Note: Where available, the PDF/Word icon below is provided to view the complete and fully formatted document
 Download Current HansardDownload Current Hansard    View Or Save XMLView/Save XML

Previous Fragment    Next Fragment
Tuesday, 23 June 2009
Page: 3998


Senator JOHNSTON (2:23 PM) —My question is to the Minister for Defence, Senator Faulkner. Both the white paper and the recent Defence budget were roundly criticised due to the lack of detail regarding costings for capability. There will be somewhere around $44.9 billion spent on planned new initiatives over the next decade, and $9.5 billion over the next four years. My question to the minister is: where is this money for the $44.9 billion of new initiatives and associated projects over the next decade coming from?


Senator FAULKNER (Minister for Defence) —I think I explained to Senator Johnston yesterday when he asked me a similar question about the Defence budget that when the budget was announced the government delivered a new financial plan. I indicated that it would fully fund the Defence white paper, and I think I mentioned the figure of $308 billion that I expected to be spent over the decade. What I did not have an opportunity to do yesterday—and I do very much appreciate an opportunity to expand on this today, courtesy of the question that Senator Johnston has asked—was to speak about what I described as the second element of the government’s financial plan, which of course is its Strategic Reform Program. I can inform Senator Johnston through you, Mr President, that that program will cut wasteful Defence spending. The Strategic Reform Program, as well as other savings initiatives, will deliver around $20 billion in savings across the decade. And, I might say—and this is a very important point—that those savings will be reinvested back into priority Defence programs and capability acquisitions. (Time expired)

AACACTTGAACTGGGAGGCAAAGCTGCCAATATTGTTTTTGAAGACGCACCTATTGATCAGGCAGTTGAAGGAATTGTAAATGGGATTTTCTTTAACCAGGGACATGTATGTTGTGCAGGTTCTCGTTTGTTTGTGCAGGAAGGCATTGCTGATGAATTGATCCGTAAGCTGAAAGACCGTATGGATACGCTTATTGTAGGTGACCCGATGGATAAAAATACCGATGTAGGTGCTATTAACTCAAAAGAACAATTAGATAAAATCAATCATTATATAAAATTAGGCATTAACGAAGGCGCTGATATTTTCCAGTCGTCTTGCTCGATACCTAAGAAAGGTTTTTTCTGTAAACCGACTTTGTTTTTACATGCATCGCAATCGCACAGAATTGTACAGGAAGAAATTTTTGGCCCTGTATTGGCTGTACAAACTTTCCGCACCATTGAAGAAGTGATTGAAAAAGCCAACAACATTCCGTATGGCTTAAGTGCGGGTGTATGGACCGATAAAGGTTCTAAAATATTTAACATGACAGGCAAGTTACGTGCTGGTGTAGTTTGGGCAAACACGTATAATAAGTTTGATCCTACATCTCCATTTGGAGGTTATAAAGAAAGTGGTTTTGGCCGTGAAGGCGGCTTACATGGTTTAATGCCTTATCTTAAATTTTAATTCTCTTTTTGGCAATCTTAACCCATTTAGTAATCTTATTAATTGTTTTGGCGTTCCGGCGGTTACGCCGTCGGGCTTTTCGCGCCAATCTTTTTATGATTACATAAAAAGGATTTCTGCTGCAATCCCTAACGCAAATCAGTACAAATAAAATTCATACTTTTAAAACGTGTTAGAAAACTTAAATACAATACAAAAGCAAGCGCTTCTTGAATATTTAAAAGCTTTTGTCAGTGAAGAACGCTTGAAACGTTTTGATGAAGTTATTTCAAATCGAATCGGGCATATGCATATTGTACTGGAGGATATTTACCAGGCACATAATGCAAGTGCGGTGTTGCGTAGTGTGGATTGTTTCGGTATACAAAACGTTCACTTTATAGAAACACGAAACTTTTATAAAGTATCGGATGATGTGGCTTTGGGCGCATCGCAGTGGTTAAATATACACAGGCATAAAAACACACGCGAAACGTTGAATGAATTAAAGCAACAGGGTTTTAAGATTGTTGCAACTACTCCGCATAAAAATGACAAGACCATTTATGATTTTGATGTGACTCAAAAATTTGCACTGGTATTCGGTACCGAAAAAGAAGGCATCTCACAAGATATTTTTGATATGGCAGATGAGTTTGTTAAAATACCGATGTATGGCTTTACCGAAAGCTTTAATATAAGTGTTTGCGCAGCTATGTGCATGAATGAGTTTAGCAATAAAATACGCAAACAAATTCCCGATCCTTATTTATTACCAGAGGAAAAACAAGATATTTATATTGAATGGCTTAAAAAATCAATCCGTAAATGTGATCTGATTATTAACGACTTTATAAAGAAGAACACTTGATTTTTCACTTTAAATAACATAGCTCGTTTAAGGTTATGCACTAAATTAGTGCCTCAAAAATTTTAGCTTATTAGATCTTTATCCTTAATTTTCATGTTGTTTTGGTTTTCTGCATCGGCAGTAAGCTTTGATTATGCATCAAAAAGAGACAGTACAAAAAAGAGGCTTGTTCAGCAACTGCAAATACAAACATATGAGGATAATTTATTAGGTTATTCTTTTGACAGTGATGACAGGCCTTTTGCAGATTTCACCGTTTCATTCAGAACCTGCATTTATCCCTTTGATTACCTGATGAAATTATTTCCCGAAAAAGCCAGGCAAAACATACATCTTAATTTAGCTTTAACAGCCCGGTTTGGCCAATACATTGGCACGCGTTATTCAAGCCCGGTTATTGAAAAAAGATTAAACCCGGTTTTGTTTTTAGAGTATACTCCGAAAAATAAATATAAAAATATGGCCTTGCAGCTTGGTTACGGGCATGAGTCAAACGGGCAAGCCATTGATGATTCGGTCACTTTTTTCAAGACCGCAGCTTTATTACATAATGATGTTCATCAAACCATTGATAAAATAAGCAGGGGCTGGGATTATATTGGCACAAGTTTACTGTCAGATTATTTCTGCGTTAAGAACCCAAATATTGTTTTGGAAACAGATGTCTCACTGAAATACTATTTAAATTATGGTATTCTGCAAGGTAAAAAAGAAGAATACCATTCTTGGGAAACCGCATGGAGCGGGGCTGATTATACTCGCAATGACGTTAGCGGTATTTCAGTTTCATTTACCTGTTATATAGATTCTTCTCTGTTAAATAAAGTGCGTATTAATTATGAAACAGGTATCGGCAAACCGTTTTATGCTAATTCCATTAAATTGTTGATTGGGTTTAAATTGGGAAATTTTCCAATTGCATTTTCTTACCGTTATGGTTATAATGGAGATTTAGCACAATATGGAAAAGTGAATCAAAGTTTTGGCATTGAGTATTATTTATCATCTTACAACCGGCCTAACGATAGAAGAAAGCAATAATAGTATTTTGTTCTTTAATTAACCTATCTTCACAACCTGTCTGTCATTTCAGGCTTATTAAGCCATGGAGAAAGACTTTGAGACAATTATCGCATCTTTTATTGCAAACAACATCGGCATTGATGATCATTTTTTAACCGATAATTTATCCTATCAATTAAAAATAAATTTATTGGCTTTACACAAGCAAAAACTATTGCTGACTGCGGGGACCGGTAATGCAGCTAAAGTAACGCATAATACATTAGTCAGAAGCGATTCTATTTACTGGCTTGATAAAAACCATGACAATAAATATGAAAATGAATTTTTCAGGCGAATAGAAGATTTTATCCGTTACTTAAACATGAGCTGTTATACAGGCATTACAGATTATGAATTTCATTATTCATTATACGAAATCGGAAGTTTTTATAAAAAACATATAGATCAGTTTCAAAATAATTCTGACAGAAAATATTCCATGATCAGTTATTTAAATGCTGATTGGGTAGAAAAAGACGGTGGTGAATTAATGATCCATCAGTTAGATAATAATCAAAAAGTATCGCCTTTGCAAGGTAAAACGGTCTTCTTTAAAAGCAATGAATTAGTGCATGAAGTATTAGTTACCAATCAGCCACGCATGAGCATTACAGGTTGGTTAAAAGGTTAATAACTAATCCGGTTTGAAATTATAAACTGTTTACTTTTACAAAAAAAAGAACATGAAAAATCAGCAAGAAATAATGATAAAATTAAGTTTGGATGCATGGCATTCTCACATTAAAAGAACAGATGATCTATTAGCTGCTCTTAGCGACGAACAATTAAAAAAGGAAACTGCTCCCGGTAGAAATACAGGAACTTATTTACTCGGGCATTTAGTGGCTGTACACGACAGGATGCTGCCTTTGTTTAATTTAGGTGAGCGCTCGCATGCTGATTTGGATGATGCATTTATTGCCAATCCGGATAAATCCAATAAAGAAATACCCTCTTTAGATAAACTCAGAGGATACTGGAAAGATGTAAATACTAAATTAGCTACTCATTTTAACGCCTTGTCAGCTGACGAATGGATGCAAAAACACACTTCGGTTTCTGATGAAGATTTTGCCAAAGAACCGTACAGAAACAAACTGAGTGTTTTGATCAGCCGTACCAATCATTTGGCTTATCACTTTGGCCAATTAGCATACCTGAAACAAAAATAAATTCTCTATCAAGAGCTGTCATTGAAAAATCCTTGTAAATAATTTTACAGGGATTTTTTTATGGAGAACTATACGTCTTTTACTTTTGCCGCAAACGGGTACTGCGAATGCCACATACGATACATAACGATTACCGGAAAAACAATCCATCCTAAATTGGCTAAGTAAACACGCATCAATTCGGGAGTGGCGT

Senator JOHNSTON —Mr President, I ask a supplementary question. I thank the minister for that answer. Minister, you will recall that I mentioned $44.9 billion in the first question. Even if your $20 billion—or, actually, $18.2 billion—can be found in internal savings and the $10.8 billion is injected as new money as and by way of the three per cent every year, where is the remaining $16 billion coming from?


Senator FAULKNER (Minister for Defence) —As the Department of Defence indicated at Senate estimates on, I think, 3 June, the estimated overall cost of buying the capabilities that were outlined in the white paper will be between $245 billion and $275 billion out to the year 2030. Officials at the table indicated at that time that the new funding model that the government has decided on will cover the cost of those acquisitions. The government, as Senator Johnston would know, has also made a commitment to grow the Defence budget in real terms by three per cent on average until 2017-18—(Time expired)


Senator JOHNSTON —Mr President, I ask a further supplementary question. Minister, there is the $20 billion in savings and the $10.8 billion in new money that you have set out. Yesterday you introduced $308 billion of expenditure over the next decade. Precisely where is the $308 billion coming from? Is it borrowed?


Senator FAULKNER (Minister for Defence) —It is off budget funding, Senator, as I thought you would have realised—


Senator Johnston —So where’s it coming from?


Senator FAULKNER —Senator, the government’s commitment is budget funding for Defence to ensure that we have reform in Defence and to ensure that Australia gets the best possible Australian Defence Force that money can buy. I would suggest through you, Mr President, to Senator Johnston that that means there will be improved value for Australian taxpayers over the long term. This is something that Senator Johnston should appreciate if not celebrate.